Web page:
Async generators (and their close friend
const array = [1, 2, 3];
Nothing weird here, we’re looping over an array and printing each element. An array is a synchronous data structure, so we can loop over it very simply. But what about asynchronous data, like say the
fetch API to get data from a HTTP endpoint. A simple implementation of looping over that data is not much more complex:
const res = await fetch("https://whatever.com/api");
We’re still using
for...of and being synchronous in our loop so let’s add one more factor: we’re using an API that uses pagination of some sort, which is pretty much every API ever made since it’s expensive to load giant datasets. A simple pagination-based iteration might look something like this:
let data = ;
This is sort of async iteration but it suffers from a major shortcoming: you have to comingle the iteration code and the data fetching in the same loop as each page is ephemeral - or else select all the pages and allocate a monster array before you can deal with the data. Neither of those are great options, so let’s try an async generator function instead. An async generator is a function that returns an async iterable that you can loop over. Like other iterable and enumerable types (such as
IEnumerable in C#), async iterables in JS are essentially an object with a
next function to get the next thing in the iterable. This has several interesting side effects:
- You cannot have random access to an iterable (it is forward-only)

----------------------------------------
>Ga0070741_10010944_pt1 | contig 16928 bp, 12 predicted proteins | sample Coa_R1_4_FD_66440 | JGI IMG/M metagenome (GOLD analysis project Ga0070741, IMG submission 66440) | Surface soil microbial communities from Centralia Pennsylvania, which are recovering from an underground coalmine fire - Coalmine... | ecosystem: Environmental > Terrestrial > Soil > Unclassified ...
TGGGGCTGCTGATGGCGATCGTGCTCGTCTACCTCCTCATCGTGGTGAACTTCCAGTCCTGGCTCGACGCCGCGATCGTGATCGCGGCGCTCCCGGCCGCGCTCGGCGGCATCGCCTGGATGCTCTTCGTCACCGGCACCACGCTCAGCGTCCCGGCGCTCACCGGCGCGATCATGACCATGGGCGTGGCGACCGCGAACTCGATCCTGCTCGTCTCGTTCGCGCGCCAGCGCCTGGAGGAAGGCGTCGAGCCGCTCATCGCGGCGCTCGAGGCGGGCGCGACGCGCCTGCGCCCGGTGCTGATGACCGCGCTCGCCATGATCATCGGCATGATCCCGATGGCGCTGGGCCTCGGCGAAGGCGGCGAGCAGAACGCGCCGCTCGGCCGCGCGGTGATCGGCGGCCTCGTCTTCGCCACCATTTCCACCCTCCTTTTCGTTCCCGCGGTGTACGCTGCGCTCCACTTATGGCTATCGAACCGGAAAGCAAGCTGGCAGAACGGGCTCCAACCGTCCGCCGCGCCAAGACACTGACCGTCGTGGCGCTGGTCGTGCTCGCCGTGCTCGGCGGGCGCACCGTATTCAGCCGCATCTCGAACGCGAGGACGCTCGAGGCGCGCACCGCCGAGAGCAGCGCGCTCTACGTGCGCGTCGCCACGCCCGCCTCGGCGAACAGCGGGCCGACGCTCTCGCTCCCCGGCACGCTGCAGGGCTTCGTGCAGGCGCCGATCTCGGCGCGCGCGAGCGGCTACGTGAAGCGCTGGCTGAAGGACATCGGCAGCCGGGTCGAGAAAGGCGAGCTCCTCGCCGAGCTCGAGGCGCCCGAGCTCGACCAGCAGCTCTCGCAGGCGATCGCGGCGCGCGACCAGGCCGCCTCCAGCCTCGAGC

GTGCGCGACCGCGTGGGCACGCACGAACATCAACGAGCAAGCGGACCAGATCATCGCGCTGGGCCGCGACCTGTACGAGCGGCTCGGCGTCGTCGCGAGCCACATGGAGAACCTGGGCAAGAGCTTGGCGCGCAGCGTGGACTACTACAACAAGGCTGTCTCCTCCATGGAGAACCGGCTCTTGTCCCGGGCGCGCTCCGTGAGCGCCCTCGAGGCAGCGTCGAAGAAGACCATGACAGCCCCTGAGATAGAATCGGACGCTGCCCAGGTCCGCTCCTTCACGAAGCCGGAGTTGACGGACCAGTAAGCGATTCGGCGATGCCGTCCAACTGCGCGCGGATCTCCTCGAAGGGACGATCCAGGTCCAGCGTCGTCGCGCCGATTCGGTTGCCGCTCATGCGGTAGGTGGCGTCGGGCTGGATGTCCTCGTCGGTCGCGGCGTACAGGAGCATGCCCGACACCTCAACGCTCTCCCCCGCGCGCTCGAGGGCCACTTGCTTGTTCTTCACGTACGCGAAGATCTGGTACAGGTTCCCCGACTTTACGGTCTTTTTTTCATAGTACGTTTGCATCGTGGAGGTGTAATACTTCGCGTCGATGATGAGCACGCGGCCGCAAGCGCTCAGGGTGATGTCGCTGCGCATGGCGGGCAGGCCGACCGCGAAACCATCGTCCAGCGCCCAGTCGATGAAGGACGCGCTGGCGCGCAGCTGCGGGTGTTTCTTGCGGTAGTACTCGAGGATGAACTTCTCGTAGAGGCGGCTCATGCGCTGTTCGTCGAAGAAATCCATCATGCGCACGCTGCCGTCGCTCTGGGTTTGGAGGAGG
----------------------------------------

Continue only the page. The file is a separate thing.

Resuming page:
- Because it is forward only, memory need not be allocated for the entire iterable at the same time so it’s easily possible to have an iterable that has a nearly unlimited of iterations without running out of memory.
- If you stop iterating, the rest of the elements in the iterable are never evaluated. For our pagination example, this means that if we stop reading at page 2, but page 3 exists, we’ll never fetch page 3 from the server.
For my own sanity I’m going to drop into TypeScript here to illustrate the types that we’re passing around :)
// This paginateAsync function implements generic pagination functionality over an arbitrary API,
So now you can call a paginated API and treat the result as if it were a non-paginated loop. Pretty neat, right? Even better, you can use this in all modern browsers. (IE ain’t modern, folks…)
Again for my C# readers: this is pretty similar conceptually to C#’s
IAsyncEnumerable construct and can be used in similar circumstances.